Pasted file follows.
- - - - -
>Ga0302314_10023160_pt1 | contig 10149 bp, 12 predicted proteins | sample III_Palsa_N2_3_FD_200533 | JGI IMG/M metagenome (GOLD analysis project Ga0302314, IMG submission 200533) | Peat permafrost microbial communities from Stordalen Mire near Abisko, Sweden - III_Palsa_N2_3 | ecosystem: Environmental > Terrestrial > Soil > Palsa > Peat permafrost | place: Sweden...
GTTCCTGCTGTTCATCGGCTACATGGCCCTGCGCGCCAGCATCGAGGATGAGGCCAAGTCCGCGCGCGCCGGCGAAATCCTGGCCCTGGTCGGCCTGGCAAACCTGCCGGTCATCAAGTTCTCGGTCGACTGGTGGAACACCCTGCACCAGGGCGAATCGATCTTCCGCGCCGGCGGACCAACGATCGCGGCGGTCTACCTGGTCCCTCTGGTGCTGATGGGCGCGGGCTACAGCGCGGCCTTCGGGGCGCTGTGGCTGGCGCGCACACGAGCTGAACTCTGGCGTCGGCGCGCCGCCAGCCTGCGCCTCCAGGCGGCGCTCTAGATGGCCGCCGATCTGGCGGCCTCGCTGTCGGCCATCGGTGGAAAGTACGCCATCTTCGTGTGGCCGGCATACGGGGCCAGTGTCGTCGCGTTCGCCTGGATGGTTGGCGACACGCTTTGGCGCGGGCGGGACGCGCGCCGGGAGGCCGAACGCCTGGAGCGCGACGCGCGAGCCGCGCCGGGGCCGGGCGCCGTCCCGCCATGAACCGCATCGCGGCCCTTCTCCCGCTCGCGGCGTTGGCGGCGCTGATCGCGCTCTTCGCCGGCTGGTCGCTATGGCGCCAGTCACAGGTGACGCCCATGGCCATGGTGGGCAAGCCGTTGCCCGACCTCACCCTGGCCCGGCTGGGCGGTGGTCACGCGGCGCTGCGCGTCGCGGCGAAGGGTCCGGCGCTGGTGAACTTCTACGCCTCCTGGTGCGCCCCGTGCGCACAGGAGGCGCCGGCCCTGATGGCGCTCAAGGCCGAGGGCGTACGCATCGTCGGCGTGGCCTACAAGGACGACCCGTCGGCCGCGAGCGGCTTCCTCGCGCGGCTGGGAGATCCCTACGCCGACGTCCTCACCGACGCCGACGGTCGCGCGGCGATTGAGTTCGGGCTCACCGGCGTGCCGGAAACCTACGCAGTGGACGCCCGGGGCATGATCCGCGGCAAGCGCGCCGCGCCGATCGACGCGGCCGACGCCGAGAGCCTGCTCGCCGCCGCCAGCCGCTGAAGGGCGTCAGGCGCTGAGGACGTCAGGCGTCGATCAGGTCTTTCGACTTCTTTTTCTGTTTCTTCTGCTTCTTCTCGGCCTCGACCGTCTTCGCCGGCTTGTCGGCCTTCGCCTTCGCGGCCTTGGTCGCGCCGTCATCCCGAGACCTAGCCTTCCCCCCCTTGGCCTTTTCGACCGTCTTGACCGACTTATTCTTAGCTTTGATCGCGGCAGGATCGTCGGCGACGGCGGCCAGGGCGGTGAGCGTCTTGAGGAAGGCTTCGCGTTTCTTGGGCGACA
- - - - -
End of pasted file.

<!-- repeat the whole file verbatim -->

>Ga0302314_10023160_pt1 | contig 10149 bp, 12 predicted proteins | sample III_Palsa_N2_3_FD_200533 | JGI IMG/M metagenome (GOLD analysis project Ga0302314, IMG submission 200533) | Peat permafrost microbial communities from Stordalen Mire near Abisko, Sweden - III_Palsa_N2_3 | ecosystem: Environmental > Terrestrial > Soil > Palsa > Peat permafrost | place: Sweden...
GTTCCTGCTGTTCATCGGCTACATGGCCCTGCGCGCCAGCATCGAGGATGAGGCCAAGTCCGCGCGCGCCGGCGAAATCCTGGCCCTGGTCGGCCTGGCAAACCTGCCGGTCATCAAGTTCTCGGTCGACTGGTGGAACACCCTGCACCAGGGCGAATCGATCTTCCGCGCCGGCGGACCAACGATCGCGGCGGTCTACCTGGTCCCTCTGGTGCTGATGGGCGCGGGCTACAGCGCGGCCTTCGGGGCGCTGTGGCTGGCGCGCACACGAGCTGAACTCTGGCGTCGGCGCGCCGCCAGCCTGCGCCTCCAGGCGGCGCTCTAGATGGCCGCCGATCTGGCGGCCTCGCTGTCGGCCATCGGTGGAAAGTACGCCATCTTCGTGTGGCCGGCATACGGGGCCAGTGTCGTCGCGTTCGCCTGGATGGTTGGCGACACGCTTTGGCGCGGGCGGGACGCGCGCCGGGAGGCCGAACGCCTGGAGCGCGACGCGCGAGCCGCGCCGGGGCCGGGCGCCGTCCCGCCATGAACCGCATCGCGGCCCTTCTCCCGCTCGCGGCGTTGGCGGCGCTGATCGCGCTCTTCGCCGGCTGGTCGCTATGGCGCCAGTCACAGGTGACGCCCATGGCCATGGTGGGCAAGCCGTTGCCCGACCTCACCCTGGCCCGGCTGGGCGGTGGTCACGCGGCGCTGCGCGTCGCGGCGAAGGGTCCGGCGCTGGTGAACTTCTACGCCTCCTGGTGCGCCCCGTGCGCACAGGAGGCGCCGGCCCTGATGGCGCTCAAGGCCGAGGGCGTACGCATCGTCGGCGTGGCCTACAAGGACGACCCGTCGGCCGCGAGCGGCTTCCTCGCGCGGCTGGGAGATCCCTACGCCGACGTCCTCACCGACGCCGACGGTCGCGCGGCGATTGAGTTCGGGCTCACCGGCGTGCCGGAAACCTACGCAGTGGACGCCCGGGGCATGATCCGCGGCAAGCGCGCCGCGCCGATCGACGCGGCCGACGCCGAGAGCCTGCTCGCCGCCGCCAGCCGCTGAAGGGCGTCAGGCGCTGAGGACGTCAGGCGTCGATCAGGTCTTTCGACTTCTTTTTCTGTTTCTTCTGCTTCTTCTCGGCCTCGACCGTCTTCGCCGGCTTGTCGGCCTTCGCCTTCGCGGCCTTGGTCGCGCCGTCATCCCGAGACCTAGCCTTCCCCCCCTTGGCCTTTTCGACCGTCTTGACCGACTTATTCTTAGCTTTGATCGCGGCAGGATCGTCGGCGACGGCGGCCAGGGCGGTGAGCGTCTTGAGGAAGGCTTCGCGTTTCTTGGGCGACA